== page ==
A new work of historical fiction about Sequoyah and the creation of the Cherokee alphabet, from the acclaimed author of Code Talker
Thirteen-year-old Uwohali has not seen his father, Sequoyah, for many years. So when Sequoyah returns to the village, Uwohali is eager to reconnect. But Sequoyah’s new obsession with making strange markings causes friends and neighbors in their tribe to wonder whether he is crazy, or worse—practicing witchcraft. What they don’t know, and what Uwohali discovers, is that Sequoyah is a genius and his strange markings are actually an alphabet representing the sounds of the Cherokee language.
The story of one of the most important figures in Native American history is brought to life for middle grade readers
Talking Leavesby Joseph Bruchac
The ability to read and write gives a people power; to be able to document, remember and communicate. But to write anything one must first start with letters, an alphabet. What happens when your language has no alphabet and one of your people creates one? Will it be embraced or will superstition destroy it?
It is exactly this question that is explored in Talking Leaves, a beautiful piece of historical fiction by Joseph Bruchac. In Talking Leaves the reader is given a fictional accounting of the true story about the birth of the Cherokee alphabet. Complete with many authentic Tsalagi (Cherokee) legends, Bruchac weaves a truly enchanting tale. Written using a first person narrative, the author delivers a story with an oral tone so perfect that it is more heard than read.
By telling the events through the eyes of a young boy, the author makes many of the complex events depicted in the book accessible to younger readers. While the details of the main story are a fictional, the story is so entrancing as to create a desire within the reader to dig deeper and learn more about this little known part of our history and the genius of the man who created an alphabet. Talking Leaves is a must read for any fan of historical fiction.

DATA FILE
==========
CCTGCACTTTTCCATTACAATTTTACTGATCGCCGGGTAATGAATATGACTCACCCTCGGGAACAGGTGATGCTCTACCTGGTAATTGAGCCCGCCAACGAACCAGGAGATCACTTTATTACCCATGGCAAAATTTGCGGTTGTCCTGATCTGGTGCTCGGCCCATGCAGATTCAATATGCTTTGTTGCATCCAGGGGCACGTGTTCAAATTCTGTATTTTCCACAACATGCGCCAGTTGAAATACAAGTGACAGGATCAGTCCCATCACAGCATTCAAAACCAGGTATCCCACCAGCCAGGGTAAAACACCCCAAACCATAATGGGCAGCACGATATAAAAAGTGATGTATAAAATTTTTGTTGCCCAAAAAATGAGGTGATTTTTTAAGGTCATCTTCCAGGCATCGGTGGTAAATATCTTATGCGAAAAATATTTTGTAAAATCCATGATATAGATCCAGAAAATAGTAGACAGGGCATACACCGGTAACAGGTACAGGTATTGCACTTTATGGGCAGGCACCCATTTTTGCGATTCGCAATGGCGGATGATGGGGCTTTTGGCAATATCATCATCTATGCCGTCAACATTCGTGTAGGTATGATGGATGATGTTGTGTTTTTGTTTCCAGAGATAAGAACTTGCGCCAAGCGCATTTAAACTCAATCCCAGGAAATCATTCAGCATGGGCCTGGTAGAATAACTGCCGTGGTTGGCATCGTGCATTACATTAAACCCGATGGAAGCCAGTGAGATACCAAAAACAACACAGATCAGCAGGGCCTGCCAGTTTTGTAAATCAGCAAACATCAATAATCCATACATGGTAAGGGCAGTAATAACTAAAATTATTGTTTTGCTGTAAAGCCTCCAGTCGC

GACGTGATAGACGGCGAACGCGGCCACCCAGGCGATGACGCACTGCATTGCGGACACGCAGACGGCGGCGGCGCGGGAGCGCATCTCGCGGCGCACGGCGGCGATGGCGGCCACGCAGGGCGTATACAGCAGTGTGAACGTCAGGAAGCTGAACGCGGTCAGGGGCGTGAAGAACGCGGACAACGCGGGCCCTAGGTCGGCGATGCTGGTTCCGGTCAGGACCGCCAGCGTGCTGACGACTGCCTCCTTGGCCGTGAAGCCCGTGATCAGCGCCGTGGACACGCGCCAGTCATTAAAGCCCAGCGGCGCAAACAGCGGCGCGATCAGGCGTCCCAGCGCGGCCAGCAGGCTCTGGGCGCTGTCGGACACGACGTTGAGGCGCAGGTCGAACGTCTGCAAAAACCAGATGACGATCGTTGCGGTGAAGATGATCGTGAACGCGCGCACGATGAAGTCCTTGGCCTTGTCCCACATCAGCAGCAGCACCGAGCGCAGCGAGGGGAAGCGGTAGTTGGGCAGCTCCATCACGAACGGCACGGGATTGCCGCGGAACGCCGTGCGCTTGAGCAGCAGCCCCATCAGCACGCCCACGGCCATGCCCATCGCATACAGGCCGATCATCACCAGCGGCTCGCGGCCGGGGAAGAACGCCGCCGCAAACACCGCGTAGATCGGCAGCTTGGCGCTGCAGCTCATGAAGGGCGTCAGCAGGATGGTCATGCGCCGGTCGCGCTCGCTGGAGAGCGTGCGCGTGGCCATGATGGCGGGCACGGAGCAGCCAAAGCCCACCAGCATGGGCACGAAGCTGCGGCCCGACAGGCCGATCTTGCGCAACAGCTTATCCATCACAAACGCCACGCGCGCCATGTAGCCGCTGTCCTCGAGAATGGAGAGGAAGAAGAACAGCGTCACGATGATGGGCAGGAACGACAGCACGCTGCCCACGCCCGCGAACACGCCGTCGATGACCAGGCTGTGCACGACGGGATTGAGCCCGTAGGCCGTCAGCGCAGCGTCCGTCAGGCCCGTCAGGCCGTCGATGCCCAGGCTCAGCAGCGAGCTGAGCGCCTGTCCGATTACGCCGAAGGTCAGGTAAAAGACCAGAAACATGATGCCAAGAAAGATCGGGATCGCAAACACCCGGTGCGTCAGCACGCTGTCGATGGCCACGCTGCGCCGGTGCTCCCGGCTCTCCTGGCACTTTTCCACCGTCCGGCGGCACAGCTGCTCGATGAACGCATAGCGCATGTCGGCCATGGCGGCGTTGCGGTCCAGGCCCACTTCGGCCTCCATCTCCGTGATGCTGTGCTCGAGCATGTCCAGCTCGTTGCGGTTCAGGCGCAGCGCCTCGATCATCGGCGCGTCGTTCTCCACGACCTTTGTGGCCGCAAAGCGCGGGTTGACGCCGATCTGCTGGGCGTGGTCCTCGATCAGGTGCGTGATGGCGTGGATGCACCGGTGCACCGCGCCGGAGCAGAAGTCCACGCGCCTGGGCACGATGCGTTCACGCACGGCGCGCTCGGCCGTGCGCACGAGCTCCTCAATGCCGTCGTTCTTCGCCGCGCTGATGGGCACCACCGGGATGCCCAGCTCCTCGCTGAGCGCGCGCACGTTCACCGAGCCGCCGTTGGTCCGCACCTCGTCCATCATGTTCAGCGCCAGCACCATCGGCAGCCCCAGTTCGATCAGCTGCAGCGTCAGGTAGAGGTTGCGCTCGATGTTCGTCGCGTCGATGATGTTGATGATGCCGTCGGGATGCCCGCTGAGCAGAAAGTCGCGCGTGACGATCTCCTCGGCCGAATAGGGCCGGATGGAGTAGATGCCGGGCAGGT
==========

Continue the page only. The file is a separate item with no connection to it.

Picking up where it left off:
Review of an Advance Reader's Copy
Violence/Gore: Reference to a man dying from disease; a few scenes of hunting resulting in animal death; individual left disabled after childhood illness; many legends told, some containing acts of violence; reference to violence perpetrated while drunk; several instances of people plotting violence; reference to a structure burned down; reference to boy burning fingers; reference to sporting events becoming overly physical; reference to boy twisting ankle; reference to animals being over hunted; individual cuts hand; extended scene recounting war, mildly graphic; brief references to people being urged to/killing pets; girl pokes boy; men plot to burn down cabin; boy attacked by men.
Mature Subject Matter:
Family, superstition, culture, war, historical events that could be troubling (Native American Oppression).
Alcohol / Drug Use:
Many references to adults drinking whiskey.
Reviewed By Amberle